Maybe is still better than nothing.

Maybe is all the hope I seem to have with a lot of things these days.  But I’ll take a maybe any day over a no, not happening.

At this point, my issue isn’t over just one prescription.  My issue is with a pervasive change in American culture that just doesn’t make sense to my brain.  We have these opposing ideas we are trying to juxtapose, but instead we are getting an all-out train wreck that isn’t even in the same category as two opposing ideas coming together to form a contrast.  We are teaching our children that everyone else is responsible for the greater good, but that the greater good should be for MY benefit or it isn’t good enough.

Although, it might be possible that I need some chocolate and a Midol, instead of a blog.

What do you think?

 

 

I would like to take a poll and ask everyone to please answer.  This poll expires in one week, so don’t wait to answer!

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2 Replies to “Health Insurance, Prescriptions, and Annoyance”

  1. I do believe that the Affordable Care Act is a step in the right direction, and that President Obama’s heart is in the right place, although we are still a long way from the single-payer system that we so desperately need in this country. Every other industrialized nation in the world has universal health coverage, associated closely with “socialized medicine,” a phrase that has become a dirty word in the U.S. for many reasons. From where we stand now, it’s all about profit. I am very liberal in most (but not all) things, and you can call me whatever name you want, but I believe that certain basic necessities such as food, shelter and medical care, should be guaranteed to everyone. FDR was right in his commitment to securing “freedom from want.” Unfortunately, the Tea Party conservatives, ultra-right-wing Republicans, the Hannitys and Limbaughs of this world, don’t agree. As you have found, American health insurance providers do not want to pay for ANYTHING related to pregnancy, including prevention thereof, because this would cut into their profits. In other words, if you want to become pregnant, that’s not an unavoidable illness — it’s entirely your decision and it’s on your dime. As to preventing pregnancy, abstinence cost nothing. Lovely, right? I say let’s all move to Canada.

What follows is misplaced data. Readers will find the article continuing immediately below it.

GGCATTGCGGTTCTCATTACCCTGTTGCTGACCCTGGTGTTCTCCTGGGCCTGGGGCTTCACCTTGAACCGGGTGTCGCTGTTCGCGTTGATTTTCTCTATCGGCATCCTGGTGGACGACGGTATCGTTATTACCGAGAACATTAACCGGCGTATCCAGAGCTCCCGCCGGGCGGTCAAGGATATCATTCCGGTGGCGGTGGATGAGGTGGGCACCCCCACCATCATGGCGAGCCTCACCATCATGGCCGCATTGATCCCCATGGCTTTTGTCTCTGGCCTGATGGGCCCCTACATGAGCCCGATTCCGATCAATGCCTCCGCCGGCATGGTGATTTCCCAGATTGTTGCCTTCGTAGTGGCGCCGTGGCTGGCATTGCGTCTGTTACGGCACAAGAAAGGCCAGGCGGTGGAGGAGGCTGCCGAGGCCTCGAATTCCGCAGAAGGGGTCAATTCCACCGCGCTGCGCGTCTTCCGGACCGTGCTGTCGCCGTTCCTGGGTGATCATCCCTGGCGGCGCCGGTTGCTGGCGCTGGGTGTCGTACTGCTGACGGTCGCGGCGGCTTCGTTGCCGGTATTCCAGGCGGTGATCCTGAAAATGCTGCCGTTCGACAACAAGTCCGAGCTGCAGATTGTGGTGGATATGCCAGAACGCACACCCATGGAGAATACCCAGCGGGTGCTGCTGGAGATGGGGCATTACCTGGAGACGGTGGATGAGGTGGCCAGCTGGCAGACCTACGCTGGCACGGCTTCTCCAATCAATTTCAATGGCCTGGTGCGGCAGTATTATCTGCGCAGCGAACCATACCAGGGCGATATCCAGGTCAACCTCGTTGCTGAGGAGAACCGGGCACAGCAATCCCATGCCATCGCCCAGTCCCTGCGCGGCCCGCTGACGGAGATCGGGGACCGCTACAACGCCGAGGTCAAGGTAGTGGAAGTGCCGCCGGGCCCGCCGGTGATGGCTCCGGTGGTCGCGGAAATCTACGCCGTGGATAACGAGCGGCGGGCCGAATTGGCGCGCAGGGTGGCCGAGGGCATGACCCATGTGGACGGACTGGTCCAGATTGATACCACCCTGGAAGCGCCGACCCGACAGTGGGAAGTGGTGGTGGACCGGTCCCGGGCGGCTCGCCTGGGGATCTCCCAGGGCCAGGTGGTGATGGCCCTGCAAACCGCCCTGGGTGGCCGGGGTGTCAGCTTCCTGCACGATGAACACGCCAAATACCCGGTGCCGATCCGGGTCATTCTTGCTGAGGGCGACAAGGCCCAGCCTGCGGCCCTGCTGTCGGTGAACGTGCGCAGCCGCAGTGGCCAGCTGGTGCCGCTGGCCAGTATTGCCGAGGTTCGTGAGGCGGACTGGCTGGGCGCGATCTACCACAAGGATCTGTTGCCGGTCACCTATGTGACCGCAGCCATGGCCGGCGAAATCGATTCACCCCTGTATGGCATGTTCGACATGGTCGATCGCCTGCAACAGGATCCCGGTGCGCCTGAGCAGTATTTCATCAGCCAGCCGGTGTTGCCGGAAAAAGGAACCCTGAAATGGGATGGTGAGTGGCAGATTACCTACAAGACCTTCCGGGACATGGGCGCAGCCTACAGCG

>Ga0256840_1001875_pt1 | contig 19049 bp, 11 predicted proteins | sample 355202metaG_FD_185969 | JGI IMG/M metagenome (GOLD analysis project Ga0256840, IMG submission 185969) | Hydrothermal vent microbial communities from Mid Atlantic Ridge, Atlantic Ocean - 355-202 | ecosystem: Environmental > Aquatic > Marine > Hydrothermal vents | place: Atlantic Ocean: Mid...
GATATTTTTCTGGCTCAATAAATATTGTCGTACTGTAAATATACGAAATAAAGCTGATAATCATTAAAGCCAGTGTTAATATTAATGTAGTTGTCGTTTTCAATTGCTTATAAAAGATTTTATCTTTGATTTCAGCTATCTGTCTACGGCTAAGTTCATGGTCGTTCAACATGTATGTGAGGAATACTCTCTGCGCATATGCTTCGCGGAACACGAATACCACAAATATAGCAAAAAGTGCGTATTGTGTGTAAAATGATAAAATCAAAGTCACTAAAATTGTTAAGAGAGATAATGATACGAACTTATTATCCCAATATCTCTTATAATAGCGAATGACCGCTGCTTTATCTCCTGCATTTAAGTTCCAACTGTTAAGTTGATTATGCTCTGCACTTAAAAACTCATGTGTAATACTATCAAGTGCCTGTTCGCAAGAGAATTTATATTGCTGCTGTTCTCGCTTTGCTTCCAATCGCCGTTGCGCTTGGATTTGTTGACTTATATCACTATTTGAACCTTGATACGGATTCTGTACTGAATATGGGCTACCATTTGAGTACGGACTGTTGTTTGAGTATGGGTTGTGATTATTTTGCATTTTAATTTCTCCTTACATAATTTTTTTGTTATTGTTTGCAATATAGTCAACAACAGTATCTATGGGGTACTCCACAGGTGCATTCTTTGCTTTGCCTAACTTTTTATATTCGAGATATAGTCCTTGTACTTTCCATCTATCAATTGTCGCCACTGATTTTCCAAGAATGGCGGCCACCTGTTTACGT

1. I agree that something needs to change, and that while well-intended, the Affordable Care Act didn’t get us where we need to be. The result for my family has been an increase in premiums, which is obviously not making health care more affordable for my little circle. But what exactly needs to happen is a debate that we have been having for decades and will continue to have for decades to come, I’m sure.

      As for paying for pregnancy-related services, I think something will have to give, and soon. Many states are pushing for a change in legislature that requires health insurance companies to pay for infertility treatments such as IVF. I know there is a large constituency in Utah pushing for a change right now. Hopefully other states will stand up and demand some changes as well.

      As for Canada, it gets awfully chilly up there. Here’s to praying it never comes to that!

      Mindy Minix